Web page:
The theme for our class this time is “What is an Atlantic City?” Before I started reading the two articles, my idea of an Atlantic city was one of the cities or towns that had direct access with the Atlantic Ocean. Simple eh. When I started reading Potosi from Places of Encounter: Time, Place, and Connectivity in World History, I thought that the Peruvian city of Potosi was no Atlantic city. From some of the research and class work, I recognized Potosi more as an Pacific city than an Atlantic city. Author Jane Mangan states that silver that was mined out of the Potosi mountain would either travel up to and across the Panama isthmus to be delivered to Spain or up to Acapulco on its way to the Philippine Islands (Mangan 3). What she seems to miss is that a lions share of silver would head to China since they were basing their economy on Spanish silver. But as soon as word got out that Potosi mountain was delivering a fortune in silver to the Spanish, European powers were trying to claim their own little piece of Spain’s wealth. My colleague Matt Everett states that the Potosi mountain in European eyes achieved “mythological status.” I agree with his assessment because both Portugal and England were looking for the next great and vast deposit of precious metals (i.e. the city of El Dorado) (Mangan 10).
Some scholars would suggest that Potosi is an Atlantic city because of the influx of European people into the city and surrounding area trying to seek their fortunes (Mangan 10). While this maybe true, I think the increase of the Atlantic Slave Trade and the founding of Buenos Aires clearly connected Potosi with the Atlantic economy and world. Before Buenos Aires, slave trading in the Viceroyalty of Peru was a protracted process that was inefficient and expensive. With the founding Buenos Aires 1580, Atlantic Slave Trade established a drop off point and direct line to Potosi. Since we are talking about Atlantic cities, Ademide Adelusi Adeluyi and Liora Bigon in their article City Planning: Yoruba City Planning, states that cities were oval shaped and built themselves around a royal palace, religious centers or a market place (Adeluyi and Bigon 1316). I agree with my colleague Allison Roberts that the Yoruba had shared language, origins, and beliefs, but their historians would disregard the city-states because they were thought of as not urban as Western cities.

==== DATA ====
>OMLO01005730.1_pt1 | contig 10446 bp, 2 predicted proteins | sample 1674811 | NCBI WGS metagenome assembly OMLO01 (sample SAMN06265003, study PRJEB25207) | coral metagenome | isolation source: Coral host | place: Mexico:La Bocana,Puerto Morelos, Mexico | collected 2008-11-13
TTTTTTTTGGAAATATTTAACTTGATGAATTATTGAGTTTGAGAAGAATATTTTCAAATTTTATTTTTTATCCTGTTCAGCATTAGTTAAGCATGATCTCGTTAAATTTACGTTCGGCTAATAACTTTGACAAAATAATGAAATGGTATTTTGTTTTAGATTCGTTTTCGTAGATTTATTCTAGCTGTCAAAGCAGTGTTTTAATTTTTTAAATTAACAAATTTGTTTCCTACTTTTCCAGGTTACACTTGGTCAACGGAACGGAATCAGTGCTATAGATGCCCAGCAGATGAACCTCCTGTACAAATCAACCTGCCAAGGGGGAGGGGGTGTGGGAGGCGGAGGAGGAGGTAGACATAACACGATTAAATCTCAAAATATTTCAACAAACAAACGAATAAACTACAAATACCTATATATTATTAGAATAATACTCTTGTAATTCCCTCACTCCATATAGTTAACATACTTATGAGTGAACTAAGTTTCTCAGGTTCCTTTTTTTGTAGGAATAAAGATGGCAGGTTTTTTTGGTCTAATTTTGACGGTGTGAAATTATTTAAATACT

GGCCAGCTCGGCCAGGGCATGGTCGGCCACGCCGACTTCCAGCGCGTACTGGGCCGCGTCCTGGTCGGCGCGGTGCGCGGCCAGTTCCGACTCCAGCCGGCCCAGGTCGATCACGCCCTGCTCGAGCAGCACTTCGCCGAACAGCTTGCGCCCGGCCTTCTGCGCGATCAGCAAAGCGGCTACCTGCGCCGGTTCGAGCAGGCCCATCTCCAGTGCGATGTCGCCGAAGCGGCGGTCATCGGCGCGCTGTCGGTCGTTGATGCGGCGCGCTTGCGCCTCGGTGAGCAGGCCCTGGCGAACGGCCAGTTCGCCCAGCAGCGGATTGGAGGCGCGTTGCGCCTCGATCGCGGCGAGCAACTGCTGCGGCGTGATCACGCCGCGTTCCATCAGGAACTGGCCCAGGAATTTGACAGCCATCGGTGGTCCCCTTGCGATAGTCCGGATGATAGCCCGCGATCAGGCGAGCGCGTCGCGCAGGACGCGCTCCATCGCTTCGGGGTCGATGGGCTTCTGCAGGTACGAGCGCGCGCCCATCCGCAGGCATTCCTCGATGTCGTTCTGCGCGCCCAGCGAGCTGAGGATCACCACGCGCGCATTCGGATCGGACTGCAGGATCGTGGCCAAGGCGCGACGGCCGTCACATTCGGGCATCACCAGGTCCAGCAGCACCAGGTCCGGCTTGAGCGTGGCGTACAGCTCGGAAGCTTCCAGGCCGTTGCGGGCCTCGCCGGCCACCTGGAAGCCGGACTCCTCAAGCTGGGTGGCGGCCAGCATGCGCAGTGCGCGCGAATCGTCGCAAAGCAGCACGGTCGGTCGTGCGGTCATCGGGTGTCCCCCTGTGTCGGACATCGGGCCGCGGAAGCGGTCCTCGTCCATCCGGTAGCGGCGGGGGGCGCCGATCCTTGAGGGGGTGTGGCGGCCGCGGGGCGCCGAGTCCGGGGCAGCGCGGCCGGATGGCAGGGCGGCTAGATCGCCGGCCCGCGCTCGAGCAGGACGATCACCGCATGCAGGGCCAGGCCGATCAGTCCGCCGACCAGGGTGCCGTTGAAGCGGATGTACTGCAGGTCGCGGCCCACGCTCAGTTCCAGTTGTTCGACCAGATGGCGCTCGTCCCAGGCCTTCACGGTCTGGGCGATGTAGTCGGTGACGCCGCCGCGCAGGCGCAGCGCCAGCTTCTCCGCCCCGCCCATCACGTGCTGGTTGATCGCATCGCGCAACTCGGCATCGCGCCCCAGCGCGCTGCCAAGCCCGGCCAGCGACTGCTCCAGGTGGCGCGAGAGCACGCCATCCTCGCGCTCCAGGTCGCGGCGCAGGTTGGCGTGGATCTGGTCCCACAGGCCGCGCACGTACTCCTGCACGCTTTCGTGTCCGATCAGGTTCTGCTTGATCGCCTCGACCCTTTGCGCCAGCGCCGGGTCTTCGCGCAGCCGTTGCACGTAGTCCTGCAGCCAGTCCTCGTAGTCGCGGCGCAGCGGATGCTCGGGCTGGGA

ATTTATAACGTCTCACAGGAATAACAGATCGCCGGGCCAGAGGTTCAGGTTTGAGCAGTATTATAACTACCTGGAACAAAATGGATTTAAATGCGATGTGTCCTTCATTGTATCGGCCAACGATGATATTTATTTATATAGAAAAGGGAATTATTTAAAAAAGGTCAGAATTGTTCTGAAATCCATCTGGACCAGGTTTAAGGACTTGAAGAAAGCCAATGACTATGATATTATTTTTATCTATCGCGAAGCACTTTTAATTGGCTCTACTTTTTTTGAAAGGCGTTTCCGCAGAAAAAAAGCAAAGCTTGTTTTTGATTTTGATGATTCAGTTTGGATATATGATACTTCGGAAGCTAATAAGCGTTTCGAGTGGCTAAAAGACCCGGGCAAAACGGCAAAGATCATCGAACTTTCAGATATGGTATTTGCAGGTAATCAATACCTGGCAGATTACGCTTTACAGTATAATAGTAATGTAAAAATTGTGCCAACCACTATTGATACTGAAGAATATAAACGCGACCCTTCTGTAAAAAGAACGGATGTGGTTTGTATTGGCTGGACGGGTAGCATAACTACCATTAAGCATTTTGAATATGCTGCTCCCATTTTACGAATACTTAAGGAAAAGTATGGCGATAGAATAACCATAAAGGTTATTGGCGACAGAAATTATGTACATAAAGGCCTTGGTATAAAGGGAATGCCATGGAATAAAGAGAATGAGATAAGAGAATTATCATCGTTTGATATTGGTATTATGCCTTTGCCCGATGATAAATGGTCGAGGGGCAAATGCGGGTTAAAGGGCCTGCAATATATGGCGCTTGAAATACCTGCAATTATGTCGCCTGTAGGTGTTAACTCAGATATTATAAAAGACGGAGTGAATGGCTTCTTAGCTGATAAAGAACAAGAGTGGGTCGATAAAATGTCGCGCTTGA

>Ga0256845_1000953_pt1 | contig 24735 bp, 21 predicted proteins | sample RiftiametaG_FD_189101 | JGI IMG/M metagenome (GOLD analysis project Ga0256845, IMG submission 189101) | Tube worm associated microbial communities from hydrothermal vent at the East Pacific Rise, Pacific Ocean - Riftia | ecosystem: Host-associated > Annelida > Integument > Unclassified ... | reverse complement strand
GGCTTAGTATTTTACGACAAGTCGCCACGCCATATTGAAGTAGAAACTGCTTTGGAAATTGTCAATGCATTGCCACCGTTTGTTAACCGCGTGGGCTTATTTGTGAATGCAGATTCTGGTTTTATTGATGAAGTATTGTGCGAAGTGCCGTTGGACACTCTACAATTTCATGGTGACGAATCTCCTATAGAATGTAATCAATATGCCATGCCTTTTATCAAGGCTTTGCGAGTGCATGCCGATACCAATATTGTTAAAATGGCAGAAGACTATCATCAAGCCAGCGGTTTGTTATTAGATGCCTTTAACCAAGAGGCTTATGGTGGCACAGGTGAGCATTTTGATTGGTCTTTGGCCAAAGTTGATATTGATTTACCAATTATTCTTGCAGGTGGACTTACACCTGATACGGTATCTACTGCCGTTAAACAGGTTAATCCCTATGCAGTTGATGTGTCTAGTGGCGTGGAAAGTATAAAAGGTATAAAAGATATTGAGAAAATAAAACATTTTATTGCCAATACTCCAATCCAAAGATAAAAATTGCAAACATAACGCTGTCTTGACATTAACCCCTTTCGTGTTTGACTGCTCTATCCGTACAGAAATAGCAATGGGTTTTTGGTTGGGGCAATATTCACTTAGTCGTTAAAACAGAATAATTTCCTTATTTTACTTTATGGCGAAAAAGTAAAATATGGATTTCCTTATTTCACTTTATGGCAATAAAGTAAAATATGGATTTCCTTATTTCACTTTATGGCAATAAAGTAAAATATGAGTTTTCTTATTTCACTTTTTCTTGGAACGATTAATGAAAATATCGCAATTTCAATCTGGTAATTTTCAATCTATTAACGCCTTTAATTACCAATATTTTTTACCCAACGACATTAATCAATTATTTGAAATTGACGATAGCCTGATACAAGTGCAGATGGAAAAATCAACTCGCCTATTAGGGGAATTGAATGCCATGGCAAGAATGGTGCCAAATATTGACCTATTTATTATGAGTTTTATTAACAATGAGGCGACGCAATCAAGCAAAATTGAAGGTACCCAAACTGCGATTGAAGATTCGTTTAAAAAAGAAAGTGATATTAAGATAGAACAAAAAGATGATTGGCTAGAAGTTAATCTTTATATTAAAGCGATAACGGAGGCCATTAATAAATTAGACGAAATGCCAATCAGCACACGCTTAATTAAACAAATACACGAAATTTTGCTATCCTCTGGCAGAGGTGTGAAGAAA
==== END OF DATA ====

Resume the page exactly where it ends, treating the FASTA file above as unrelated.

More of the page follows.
The one thing that links Potosi and Yoruba together is the women’s role in the economy of both cities. In Potosi, women were the makers of chicha, which is a fermented drink made from ground corn flour. Chicha was a used for ritualistic purposes but with the advent of the growing economy in Potosi, chicha become more of an commodity to be sold (Mangan 6) . In Yoruba, the markets functioned as gender spaces where the women controlled most of the facets of the economy (Adeluyi and Bigon 1318).